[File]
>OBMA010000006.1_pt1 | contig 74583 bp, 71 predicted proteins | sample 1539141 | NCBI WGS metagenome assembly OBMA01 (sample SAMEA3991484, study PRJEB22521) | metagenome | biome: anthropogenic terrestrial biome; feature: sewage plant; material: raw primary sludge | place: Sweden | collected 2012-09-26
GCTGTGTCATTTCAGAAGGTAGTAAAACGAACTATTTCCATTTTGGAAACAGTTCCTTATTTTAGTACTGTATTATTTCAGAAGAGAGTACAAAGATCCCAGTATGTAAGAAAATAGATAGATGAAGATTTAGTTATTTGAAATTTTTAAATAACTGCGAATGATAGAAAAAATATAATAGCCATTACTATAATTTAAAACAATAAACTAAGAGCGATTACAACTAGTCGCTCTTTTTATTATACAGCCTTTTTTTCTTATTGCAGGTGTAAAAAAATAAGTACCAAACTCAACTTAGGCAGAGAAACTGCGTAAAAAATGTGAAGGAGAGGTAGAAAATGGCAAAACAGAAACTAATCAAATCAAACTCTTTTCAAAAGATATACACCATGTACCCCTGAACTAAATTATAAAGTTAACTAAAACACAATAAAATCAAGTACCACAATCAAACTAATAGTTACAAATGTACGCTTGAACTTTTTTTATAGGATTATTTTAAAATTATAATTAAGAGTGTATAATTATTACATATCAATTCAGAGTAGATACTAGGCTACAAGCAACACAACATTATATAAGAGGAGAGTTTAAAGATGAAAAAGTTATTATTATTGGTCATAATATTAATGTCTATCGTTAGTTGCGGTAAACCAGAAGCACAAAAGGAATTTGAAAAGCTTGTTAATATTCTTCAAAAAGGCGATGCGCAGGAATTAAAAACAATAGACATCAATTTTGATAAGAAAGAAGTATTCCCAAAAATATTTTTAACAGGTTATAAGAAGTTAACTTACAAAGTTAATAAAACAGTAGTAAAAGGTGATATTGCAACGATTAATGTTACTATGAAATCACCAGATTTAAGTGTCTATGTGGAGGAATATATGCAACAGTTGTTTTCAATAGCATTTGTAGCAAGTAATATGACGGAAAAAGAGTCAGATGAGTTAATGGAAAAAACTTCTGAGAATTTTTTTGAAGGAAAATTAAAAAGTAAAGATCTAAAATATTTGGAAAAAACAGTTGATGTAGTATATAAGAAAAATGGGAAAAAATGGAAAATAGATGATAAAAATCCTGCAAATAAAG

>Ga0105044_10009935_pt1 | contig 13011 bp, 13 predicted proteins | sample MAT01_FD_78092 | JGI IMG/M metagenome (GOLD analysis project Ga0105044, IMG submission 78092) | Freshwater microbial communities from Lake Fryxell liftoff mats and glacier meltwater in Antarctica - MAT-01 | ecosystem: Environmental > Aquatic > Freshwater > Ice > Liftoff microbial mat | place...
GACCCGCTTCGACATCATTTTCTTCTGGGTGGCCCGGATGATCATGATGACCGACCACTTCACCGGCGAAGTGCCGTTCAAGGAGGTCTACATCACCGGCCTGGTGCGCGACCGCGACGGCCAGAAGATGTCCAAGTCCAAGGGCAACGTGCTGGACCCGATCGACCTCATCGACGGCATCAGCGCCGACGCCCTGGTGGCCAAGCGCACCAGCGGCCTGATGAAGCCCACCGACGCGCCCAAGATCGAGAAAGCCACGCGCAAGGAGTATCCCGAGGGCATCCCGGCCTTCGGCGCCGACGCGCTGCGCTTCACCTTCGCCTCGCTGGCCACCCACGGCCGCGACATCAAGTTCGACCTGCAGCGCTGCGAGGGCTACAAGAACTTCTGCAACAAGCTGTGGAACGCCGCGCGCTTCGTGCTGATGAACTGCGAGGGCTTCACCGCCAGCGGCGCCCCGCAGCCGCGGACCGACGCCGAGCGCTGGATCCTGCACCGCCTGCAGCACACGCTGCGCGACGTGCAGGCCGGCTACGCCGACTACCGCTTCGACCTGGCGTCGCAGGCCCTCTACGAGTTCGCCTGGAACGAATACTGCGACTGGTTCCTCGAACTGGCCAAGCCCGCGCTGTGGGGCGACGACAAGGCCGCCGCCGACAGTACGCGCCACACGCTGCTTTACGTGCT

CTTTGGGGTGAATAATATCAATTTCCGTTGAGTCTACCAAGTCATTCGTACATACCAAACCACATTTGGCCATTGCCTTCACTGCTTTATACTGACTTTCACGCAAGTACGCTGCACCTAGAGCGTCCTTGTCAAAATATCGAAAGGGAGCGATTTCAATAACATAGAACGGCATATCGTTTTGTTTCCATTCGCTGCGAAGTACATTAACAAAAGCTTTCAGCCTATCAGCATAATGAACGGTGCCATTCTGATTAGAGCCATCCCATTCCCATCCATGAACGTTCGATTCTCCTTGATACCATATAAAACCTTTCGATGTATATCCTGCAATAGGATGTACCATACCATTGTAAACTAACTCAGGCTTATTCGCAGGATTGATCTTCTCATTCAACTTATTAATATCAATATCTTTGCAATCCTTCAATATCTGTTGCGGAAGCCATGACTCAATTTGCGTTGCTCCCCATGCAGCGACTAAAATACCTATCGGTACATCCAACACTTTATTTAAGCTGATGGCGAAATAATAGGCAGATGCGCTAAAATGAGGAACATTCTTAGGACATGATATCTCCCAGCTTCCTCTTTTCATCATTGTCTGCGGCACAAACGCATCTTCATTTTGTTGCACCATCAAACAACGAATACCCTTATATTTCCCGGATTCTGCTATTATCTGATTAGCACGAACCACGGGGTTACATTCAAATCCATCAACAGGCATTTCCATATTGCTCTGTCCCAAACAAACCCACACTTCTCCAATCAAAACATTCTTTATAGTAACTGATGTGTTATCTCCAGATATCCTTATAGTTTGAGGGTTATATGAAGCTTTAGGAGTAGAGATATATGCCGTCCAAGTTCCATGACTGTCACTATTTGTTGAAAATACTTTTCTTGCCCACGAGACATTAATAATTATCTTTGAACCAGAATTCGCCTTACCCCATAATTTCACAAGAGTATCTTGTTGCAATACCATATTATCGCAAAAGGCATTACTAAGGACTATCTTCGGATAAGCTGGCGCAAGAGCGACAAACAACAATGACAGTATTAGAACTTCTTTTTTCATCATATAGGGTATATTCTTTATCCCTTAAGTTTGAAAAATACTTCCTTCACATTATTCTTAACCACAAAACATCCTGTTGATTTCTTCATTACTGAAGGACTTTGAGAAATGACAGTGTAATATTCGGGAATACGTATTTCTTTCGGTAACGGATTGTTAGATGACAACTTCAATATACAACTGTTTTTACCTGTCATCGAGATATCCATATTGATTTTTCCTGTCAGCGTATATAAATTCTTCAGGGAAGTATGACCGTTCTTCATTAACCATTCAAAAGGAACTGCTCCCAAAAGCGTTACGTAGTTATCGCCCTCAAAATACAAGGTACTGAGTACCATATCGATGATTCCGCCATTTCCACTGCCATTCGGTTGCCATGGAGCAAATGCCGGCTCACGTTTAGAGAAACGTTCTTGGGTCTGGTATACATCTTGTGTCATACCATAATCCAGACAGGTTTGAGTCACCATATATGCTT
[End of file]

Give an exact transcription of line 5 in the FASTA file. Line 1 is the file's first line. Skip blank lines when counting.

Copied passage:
CTTTGGGGTGAATAATATCAATTTCCGTTGAGTCTACCAAGTCATTCGTACATACCAAACCACATTTGGCCATTGCCTTCACTGCTTTATACTGACTTTCACGCAAGTACGCTGCACCTAGAGCGTCCTTGTCAAAATATCGAAAGGGAGCGATTTCAATAACATAGAACGGCATATCGTTTTGTTTCCATTCGCTGCGAAGTACATTAACAAAAGCTTTCAGCCTATCAGCATAATGAACGGTGCCATTCTGATTAGAGCCATCCCATTCCCATCCATGAACGTTCGATTCTCCTTGATACCATATAAAACCTTTCGATGTATATCCTGCAATAGGATGTACCATACCATTGTAAACTAACTCAGGCTTATTCGCAGGATTGATCTTCTCATTCAACTTATTAATATCAATATCTTTGCAATCCTTCAATATCTGTTGCGGAAGCCATGACTCAATTTGCGTTGCTCCCCATGCAGCGACTAAAATACCTATCGGTACATCCAACACTTTATTTAAGCTGATGGCGAAATAATAGGCAGATGCGCTAAAATGAGGAACATTCTTAGGACATGATATCTCCCAGCTTCCTCTTTTCATCATTGTCTGCGGCACAAACGCATCTTCATTTTGTTGCACCATCAAACAACGAATACCCTTATATTTCCCGGATTCTGCTATTATCTGATTAGCACGAACCACGGGGTTACATTCAAATCCATCAACAGGCATTTCCATATTGCTCTGTCCCAAACAAACCCACACTTCTCCAATCAAAACATTCTTTATAGTAACTGATGTGTTATCTCCAGATATCCTTATAGTTTGAGGGTTATATGAAGCTTTAGGAGTAGAGATATATGCCGTCCAAGTTCCATGACTGTCACTATTTGTTGAAAATACTTTTCTTGCCCACGAGACATTAATAATTATCTTTGAACCAGAATTCGCCTTACCCCATAATTTCACAAGAGTATCTTGTTGCAATACCATATTATCGCAAAAGGCATTACTAAGGACTATCTTCGGATAAGCTGGCGCAAGAGCGACAAACAACAATGACAGTATTAGAACTTCTTTTTTCATCATATAGGGTATATTCTTTATCCCTTAAGTTTGAAAAATACTTCCTTCACATTATTCTTAACCACAAAACATCCTGTTGATTTCTTCATTACTGAAGGACTTTGAGAAATGACAGTGTAATATTCGGGAATACGTATTTCTTTCGGTAACGGATTGTTAGATGACAACTTCAATATACAACTGTTTTTACCTGTCATCGAGATATCCATATTGATTTTTCCTGTCAGCGTATATAAATTCTTCAGGGAAGTATGACCGTTCTTCATTAACCATTCAAAAGGAACTGCTCCCAAAAGCGTTACGTAGTTATCGCCCTCAAAATACAAGGTACTGAGTACCATATCGATGATTCCGCCATTTCCACTGCCATTCGGTTGCCATGGAGCAAATGCCGGCTCACGTTTAGAGAAACGTTCTTGGGTCTGGTATACATCTTGTGTCATACCATAATCCAGACAGGTTTGAGTCACCATATATGCTT